US 6705740 B1
An apparatus that appears to actively track the position of a viewer by producing a red circle about the viewer's image, seen in a security mirror. The red circle appears to translate and rotate to track the viewer's position. Rotational tracking operates independently of the mirror.
1. An apparatus which appears to actively track the position of a viewer of the apparatus comprising:
a three-dimensional, at least partially opaque core, defining the inside of the apparatus;
image elements, disposed about the outside of the core, whereby an image pattern is formed; and
mask elements, forming a mask pattern, corresponding to the image pattern, positioned essentially concentric with and outside the image pattern, whereby image elements viewed head-on are, to the viewer, essentially hidden by their respective mask elements and image elements viewed at some angles other than head-on are essentially visible to the viewer, thereby inducing the illusion that the visible image pattern is turning to track the viewer.
2. The apparatus of
3. The apparatus of
4. The apparatus of
5. The apparatus of
6. The apparatus of
7. The apparatus of
illumination means, disposed to illuminate the image elements.
8. The apparatus of
a partially transparent housing.
9. The apparatus of
10. The apparatus of
11. The apparatus of
moiréscreens, positioned with the image pattern visible through them so as to induce an illusion of motion in the image pattern.
12. An apparatus which appears to actively track the position of a viewer of the apparatus comprising:
a spherical mirror; and
an essentially circular image, with an open center, disposed essentially about the center of curvature of the spherical mirror.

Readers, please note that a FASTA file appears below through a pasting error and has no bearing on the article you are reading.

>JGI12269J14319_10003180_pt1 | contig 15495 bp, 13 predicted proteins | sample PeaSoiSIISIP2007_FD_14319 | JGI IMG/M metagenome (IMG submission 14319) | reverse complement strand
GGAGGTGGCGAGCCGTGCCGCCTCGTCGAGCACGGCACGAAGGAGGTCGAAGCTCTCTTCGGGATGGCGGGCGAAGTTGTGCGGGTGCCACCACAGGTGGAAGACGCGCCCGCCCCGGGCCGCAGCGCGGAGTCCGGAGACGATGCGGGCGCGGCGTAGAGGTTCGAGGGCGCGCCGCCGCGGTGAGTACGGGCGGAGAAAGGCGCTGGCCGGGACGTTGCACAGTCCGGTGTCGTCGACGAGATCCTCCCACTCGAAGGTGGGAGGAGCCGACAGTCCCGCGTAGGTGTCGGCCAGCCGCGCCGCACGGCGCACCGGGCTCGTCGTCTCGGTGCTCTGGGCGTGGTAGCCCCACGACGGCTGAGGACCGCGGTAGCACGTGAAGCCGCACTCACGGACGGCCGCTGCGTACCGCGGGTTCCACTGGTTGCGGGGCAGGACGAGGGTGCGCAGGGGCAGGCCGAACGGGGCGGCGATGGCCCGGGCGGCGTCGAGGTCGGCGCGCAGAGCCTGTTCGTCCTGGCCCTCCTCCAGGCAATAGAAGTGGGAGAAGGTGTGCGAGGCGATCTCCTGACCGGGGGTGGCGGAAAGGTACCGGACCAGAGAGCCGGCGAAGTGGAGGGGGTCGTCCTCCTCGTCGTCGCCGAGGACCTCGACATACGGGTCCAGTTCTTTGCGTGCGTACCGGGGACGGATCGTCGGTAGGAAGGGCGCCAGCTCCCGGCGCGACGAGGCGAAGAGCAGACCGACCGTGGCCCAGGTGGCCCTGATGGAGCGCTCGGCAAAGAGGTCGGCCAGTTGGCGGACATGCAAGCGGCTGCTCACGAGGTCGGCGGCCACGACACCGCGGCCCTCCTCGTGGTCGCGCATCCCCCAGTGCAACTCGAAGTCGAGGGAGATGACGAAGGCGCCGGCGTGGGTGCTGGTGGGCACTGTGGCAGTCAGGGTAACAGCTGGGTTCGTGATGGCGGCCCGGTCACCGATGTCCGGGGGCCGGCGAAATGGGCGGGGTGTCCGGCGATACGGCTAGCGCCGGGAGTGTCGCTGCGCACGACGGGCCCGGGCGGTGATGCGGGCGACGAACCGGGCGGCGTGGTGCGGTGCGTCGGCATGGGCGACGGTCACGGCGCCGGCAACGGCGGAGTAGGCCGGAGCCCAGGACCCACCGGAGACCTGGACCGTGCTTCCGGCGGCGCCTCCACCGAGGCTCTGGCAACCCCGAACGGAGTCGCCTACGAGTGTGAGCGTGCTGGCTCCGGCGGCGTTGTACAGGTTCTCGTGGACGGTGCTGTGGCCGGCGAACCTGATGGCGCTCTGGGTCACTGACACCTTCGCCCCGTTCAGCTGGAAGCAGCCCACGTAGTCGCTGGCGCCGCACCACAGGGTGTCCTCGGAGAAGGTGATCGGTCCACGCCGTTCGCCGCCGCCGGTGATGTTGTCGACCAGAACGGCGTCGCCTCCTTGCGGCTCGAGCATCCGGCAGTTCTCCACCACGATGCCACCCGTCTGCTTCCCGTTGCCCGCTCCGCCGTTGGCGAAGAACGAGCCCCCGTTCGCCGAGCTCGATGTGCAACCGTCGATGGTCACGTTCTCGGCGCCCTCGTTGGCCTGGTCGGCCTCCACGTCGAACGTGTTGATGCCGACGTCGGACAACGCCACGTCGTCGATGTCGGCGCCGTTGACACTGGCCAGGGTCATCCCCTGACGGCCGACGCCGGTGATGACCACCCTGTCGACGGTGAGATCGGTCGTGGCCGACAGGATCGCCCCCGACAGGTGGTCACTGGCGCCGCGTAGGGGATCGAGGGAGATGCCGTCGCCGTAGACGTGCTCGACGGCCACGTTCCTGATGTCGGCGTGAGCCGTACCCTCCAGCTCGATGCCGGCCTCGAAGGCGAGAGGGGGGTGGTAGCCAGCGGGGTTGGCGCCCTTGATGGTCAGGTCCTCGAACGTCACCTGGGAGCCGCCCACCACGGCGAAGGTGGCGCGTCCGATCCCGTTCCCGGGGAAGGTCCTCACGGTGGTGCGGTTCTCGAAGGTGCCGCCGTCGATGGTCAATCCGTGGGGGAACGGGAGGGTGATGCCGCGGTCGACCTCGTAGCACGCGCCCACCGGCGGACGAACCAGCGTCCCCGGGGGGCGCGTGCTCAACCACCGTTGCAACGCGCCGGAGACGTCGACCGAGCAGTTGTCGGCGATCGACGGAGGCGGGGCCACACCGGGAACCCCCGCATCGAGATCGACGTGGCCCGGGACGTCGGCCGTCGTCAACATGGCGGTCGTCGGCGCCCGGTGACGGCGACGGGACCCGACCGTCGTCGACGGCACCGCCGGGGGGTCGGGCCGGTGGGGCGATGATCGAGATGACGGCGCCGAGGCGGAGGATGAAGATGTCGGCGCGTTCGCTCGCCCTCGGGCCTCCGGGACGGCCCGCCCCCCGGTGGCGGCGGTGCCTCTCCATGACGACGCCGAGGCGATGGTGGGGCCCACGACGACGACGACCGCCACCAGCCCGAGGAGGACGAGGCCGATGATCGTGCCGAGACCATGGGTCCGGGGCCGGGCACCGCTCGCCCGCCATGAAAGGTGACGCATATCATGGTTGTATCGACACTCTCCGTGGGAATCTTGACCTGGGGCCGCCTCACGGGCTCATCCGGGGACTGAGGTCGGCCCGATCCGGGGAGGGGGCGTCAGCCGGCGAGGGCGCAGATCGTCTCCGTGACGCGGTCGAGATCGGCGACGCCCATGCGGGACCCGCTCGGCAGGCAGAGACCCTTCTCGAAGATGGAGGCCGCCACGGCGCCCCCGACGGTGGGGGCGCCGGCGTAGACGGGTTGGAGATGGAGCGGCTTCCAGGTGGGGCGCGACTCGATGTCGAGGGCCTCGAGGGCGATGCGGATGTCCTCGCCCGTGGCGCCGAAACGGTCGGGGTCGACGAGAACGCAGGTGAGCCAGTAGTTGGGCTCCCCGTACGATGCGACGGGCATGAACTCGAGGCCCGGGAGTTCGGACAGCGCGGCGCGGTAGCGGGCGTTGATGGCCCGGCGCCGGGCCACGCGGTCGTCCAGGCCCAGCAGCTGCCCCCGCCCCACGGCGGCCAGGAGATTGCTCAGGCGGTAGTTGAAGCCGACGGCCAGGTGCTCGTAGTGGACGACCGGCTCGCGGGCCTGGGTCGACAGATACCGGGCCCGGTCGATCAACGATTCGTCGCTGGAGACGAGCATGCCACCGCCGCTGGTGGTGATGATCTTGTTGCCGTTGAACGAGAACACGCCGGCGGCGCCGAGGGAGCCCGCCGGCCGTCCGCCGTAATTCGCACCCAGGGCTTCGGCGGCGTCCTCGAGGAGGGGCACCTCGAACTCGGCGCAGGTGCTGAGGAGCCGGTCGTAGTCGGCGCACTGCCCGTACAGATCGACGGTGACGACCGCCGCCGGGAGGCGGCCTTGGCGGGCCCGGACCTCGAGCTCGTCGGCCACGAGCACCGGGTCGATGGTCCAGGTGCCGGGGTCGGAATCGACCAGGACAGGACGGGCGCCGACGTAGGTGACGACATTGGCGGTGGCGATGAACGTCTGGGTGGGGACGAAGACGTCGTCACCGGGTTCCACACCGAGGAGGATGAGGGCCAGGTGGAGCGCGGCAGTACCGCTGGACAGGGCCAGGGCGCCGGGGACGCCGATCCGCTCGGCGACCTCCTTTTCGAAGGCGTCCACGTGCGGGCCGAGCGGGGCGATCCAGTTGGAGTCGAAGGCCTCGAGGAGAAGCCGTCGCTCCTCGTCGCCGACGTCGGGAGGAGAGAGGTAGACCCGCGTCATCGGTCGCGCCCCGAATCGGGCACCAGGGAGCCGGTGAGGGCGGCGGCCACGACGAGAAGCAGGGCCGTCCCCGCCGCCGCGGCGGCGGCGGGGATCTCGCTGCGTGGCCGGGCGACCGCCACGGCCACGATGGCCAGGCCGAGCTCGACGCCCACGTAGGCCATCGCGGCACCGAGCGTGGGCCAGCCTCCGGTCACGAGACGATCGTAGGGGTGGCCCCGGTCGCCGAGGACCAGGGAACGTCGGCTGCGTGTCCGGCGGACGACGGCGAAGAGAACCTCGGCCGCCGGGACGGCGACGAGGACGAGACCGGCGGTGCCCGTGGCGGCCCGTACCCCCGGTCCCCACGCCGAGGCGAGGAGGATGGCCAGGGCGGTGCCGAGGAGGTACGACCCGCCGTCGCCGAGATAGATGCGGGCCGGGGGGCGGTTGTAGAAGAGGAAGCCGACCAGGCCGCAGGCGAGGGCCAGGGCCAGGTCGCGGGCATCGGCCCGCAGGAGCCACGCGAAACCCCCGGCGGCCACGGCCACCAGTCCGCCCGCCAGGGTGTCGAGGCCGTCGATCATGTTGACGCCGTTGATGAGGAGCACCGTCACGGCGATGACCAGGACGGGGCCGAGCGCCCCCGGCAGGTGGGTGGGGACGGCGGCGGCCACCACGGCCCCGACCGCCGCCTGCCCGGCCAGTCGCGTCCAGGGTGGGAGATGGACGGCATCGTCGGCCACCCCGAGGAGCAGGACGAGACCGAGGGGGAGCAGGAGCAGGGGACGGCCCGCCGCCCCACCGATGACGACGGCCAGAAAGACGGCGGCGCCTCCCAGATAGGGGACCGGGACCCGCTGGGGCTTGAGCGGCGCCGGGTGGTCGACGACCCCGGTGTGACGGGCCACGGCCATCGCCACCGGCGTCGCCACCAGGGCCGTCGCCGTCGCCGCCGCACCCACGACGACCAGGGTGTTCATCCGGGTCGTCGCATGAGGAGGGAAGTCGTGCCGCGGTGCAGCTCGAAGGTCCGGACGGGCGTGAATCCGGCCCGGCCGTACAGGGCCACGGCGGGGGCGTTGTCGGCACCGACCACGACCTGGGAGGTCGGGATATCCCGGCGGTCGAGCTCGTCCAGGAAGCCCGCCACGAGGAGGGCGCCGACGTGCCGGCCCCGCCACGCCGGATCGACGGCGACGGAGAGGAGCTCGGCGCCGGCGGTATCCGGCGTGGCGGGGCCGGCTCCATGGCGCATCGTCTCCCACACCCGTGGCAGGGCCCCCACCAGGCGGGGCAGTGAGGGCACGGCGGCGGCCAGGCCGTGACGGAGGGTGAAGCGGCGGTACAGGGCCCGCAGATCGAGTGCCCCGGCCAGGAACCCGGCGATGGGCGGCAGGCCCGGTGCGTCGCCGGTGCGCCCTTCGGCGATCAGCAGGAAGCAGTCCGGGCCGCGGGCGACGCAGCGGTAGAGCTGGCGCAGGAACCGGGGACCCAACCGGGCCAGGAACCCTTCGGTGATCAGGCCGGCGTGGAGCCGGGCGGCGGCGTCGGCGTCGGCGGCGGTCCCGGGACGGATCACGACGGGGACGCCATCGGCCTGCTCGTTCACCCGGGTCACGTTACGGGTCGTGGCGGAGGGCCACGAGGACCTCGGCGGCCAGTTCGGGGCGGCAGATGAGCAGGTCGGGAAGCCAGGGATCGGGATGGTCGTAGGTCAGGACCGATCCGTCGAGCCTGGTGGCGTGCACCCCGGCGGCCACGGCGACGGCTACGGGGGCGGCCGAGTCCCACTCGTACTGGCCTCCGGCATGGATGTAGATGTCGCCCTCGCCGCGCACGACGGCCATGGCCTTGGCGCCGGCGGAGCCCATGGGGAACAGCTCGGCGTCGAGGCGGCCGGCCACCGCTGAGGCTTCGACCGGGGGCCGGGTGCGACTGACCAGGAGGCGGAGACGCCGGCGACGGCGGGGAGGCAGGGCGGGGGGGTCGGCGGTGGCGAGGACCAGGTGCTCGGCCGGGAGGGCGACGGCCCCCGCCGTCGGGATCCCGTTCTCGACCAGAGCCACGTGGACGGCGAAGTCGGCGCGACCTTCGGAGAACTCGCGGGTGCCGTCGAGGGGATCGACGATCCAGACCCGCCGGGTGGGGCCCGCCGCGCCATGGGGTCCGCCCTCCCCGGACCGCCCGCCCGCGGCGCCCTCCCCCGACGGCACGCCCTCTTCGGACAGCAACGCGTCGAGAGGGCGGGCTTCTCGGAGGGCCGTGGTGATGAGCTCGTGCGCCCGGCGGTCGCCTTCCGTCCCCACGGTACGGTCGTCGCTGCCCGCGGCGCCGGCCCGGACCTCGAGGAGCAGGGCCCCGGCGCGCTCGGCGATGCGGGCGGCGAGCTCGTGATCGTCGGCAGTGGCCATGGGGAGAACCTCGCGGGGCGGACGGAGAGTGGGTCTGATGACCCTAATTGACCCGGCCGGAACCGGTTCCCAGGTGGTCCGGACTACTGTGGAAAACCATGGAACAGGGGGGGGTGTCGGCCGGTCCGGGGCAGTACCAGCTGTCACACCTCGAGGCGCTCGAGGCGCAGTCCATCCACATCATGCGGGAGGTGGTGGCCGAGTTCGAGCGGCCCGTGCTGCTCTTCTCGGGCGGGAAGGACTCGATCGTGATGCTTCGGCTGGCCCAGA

13. The apparatus of
14. The apparatus of
illumination means, disposed to illuminate the essentially circular image.
15. The apparatus of
16. The apparatus of
17. The apparatus of
a rotating mask, disposed to selectively obscure portions of the essentially circular image; and
rotation means, operatively connected to rotate the rotating mask.
18. The apparatus of
moiréscreens, between the essentially circular image and the spherical mirror, with the essentially circular image visible through them so as to induce an illusion of motion in the circular image.
19. The apparatus of
This application is based on my U.S. Provisional Patent Application No. 06/146,040, TRACKING MIRROR, filed Jul. 28, 1999, from which I claim priority.
This Invention is based on my previous work expressed in U.S. Pat. No. 4,971,312, ILLUSION APPARATUS, U.S. Pat. No. 5,681,223, TRAINING VIDEO METHOD AND DISPLAY, and, particularly, U.S. Pat. No. 5,871,404, OPTICAL BLOB, the contents of each being here incorporated by reference thereto.
The Tracking Mirror is preferably used in place of typical security mirrors commonly used in retail stores to catch shoplifters. Security mirrors are convex, to allow wide angle coverage, and are generally mounted near or on the store's ceiling, to provide unobstructed aerial views. Commonly, store personnel monitor the premises by occasional glances at the mirrors. Security mirrors are often semi-transparent (i.e., with reflective coating thin enough to allow some light to pass through) to allow video cameras or security personnel to carry out hidden surveillance from behind the mirrors.
In most cases it is unlikely that security personnel are peering down through a mirror. It is also unlikely that a video camera will at any moment be properly positioned to catch a shoplifter in the act and, even if a camera sees the act, security personnel may not be monitoring that camera at that time. A potential shoplifter will, however, check reflections in the security mirrors to see if personnel in the store are watching him/her.